Greeks Bearing Gifts

Posted in Episode by - June 07, 2018
Greeks Bearing Gifts

Aired 26 November 2006

With varying degrees of success and finesse, each of the Torchwood Three team members except Toshiko Sato has prominently featured in one or more of the early run of episodes. ‘Greeks Bearing Gifts’ rectifies that situation and tells the tale of Tosh giving in to temptation and using a mysterious pendant to listen to other peoples’ thoughts while her team tries to uncover the truth behind a centuries-old skeleton and she questions how committed to Torchwood she actually is.

Beginning with a flashback to 1812 Cardiff where a soldier hunts down and murders a young prostitute named Mary in the woods, ‘Greeks Bearing Gifts’ doesn’t hesitate at all in shifting to the present where that same woman looks in on Torchwood as the team investigates a construction site in that same fateful location. Finding a nineteenth-century corpse, the team returns to the Hub for further investigation, and after a particularly tedious day in which a surprisingly unaware and playful duo of Gwen and Owen wrecks her computer, Tosh heads to a rather classy establishment to destress and recover. It’s here that Tosh first meets Mary who claims to be part of a geeky group who is all too aware of aliens and Torchwood, and Mary all too quickly hands over a strange pendant that allows her to hear others’ thoughts, instantly bringing Tosh’s strong sense of morality into question as she states that she will have to hand it over to Torchwood.

Mary certainly goes to great lengths to play upon Tosh’s insecurities to ensure she holds onto the pendant and uses it herself, but their intimate encounter seems to go against the unrequited love or lust she is so clearly holding for Owen at this time without any real explanation. Indeed, while the pendant makes it quite clear that Gwen and Owen have themselves hooked up and are considering just how far to take it, the series has yet to do anything meaningful with this pseudo relationship except to drive a secretive wedge between Tosh and the other two while also portraying Gwen and Owen in a less than flattering light given their actions towards others both on the team and not. Still, Tosh quickly learns just how complicated humans are when trying to reconcile thoughts with words and actions, and Ianto unknowingly reveals himself to be in a very dark place following the death of Lisa. Of course, Tosh further uses the pendant’s abilities to read random strangers’ minds, and her ability to prevent a family’s murder leads to a wonderful game of cat and mouse between Jack and her as she finds that Jack’s mind cannot be read.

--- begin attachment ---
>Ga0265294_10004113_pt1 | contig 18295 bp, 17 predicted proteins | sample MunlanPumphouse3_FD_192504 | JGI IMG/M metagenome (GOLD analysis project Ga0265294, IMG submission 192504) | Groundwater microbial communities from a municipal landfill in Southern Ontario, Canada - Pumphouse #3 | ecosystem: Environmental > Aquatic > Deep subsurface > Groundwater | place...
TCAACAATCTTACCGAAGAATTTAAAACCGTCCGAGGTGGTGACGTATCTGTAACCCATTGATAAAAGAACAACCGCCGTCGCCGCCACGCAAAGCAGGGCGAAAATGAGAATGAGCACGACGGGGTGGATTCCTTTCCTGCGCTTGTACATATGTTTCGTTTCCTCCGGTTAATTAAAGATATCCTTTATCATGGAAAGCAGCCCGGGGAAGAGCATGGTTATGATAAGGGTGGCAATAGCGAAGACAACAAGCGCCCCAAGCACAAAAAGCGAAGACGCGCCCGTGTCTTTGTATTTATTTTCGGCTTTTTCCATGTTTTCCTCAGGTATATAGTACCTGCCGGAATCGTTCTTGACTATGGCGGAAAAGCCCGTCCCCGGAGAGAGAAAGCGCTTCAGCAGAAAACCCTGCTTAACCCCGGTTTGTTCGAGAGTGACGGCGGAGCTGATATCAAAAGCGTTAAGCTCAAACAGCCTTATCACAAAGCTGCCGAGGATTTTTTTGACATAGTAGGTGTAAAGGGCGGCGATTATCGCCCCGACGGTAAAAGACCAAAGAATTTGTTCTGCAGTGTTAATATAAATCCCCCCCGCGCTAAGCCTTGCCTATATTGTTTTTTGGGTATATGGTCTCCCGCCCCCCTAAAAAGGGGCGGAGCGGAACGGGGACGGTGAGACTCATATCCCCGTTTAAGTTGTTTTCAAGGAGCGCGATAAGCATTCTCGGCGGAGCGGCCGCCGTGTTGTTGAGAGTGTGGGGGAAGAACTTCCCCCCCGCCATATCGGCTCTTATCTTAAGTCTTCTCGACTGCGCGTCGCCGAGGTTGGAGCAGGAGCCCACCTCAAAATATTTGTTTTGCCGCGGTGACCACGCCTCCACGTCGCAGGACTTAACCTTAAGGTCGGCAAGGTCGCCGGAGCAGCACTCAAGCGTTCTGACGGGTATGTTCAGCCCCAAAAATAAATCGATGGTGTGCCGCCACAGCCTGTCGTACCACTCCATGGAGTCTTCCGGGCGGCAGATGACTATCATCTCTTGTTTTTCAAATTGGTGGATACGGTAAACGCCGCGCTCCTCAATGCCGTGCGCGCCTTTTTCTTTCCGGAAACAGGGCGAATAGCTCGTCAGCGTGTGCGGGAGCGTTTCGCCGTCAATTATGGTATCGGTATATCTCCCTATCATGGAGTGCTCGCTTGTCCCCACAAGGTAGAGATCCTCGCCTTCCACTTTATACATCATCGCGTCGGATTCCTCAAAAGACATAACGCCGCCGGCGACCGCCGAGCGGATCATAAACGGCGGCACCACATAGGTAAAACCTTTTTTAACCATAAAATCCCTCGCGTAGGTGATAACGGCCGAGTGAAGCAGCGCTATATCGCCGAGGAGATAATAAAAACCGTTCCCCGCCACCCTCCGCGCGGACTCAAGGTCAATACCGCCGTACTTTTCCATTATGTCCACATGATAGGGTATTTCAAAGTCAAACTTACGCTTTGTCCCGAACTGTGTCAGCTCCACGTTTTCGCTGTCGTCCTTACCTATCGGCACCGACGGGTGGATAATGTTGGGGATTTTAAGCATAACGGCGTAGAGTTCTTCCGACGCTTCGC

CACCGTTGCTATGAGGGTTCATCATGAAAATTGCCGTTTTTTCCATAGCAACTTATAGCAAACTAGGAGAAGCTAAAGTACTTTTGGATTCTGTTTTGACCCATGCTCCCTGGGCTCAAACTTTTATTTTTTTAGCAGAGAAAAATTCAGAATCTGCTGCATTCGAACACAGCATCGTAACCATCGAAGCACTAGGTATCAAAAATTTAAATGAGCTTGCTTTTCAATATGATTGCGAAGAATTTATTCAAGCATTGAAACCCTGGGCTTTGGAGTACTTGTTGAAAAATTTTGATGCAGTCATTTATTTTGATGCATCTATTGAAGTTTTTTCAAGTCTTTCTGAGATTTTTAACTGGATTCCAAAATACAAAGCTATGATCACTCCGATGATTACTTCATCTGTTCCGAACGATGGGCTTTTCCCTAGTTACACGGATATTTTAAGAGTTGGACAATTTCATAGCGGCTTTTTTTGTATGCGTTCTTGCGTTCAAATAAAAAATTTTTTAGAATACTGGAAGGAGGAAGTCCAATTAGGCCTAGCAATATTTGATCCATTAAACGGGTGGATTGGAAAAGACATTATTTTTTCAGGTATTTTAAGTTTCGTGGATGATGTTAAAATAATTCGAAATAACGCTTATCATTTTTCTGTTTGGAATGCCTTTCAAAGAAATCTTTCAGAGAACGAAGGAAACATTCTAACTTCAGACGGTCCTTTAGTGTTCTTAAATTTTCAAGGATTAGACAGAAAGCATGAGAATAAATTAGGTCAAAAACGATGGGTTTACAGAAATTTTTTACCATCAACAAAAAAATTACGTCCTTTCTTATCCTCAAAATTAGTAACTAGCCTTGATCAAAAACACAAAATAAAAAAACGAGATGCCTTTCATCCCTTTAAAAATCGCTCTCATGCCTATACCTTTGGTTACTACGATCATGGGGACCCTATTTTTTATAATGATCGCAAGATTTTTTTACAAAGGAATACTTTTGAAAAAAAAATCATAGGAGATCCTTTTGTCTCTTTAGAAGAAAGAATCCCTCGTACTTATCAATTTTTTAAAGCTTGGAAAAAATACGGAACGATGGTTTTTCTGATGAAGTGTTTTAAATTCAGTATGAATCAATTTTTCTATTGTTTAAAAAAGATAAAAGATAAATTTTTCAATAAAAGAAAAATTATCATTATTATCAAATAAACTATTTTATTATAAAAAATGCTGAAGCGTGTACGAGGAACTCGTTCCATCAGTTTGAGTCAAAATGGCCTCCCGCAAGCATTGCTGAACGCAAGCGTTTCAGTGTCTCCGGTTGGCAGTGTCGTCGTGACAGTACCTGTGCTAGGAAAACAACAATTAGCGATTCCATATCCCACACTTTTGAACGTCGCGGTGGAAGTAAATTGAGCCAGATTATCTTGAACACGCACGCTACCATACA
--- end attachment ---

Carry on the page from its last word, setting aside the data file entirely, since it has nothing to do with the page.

There is a tenuous link among past corpses that Owen is able to uncover, but this is ultimately Mary’s story while she claims she wants to return home, and Torchwood’s Hub once more proves to be quite easy to get into as Tosh relents to Mary’s requests. Danielle Denby Ashe gives a suitably strong performance as the villain who is much more layered than what she initially seems, and Mary’s sudden turn against Toshiko as she tries to convince her that her colleagues do not care about her is expertly realised. This allows for a great bit of development between Jack and Toshiko in a pressure-filled moment even if there was a missed opportunity for Mary to expound upon her 200 years on Earth with Jack a man in a similar situation, and that leads to a powerful scene at the end where Jack shows true compassion for Toshiko while wondering what it really means to be a boss. Toshiko gave in to a temptation that almost nobody could resist in what amounts to a clever twist on the Trojan Horse story even if the end result is more of a superficial character study than might be expected, but Naoko Mori acquits herself well as Tosh learns what it truly means to be human and how integral she is to this team even with all of the drama surrounding and engulfing it.

  • Release Date: 11/26/2006
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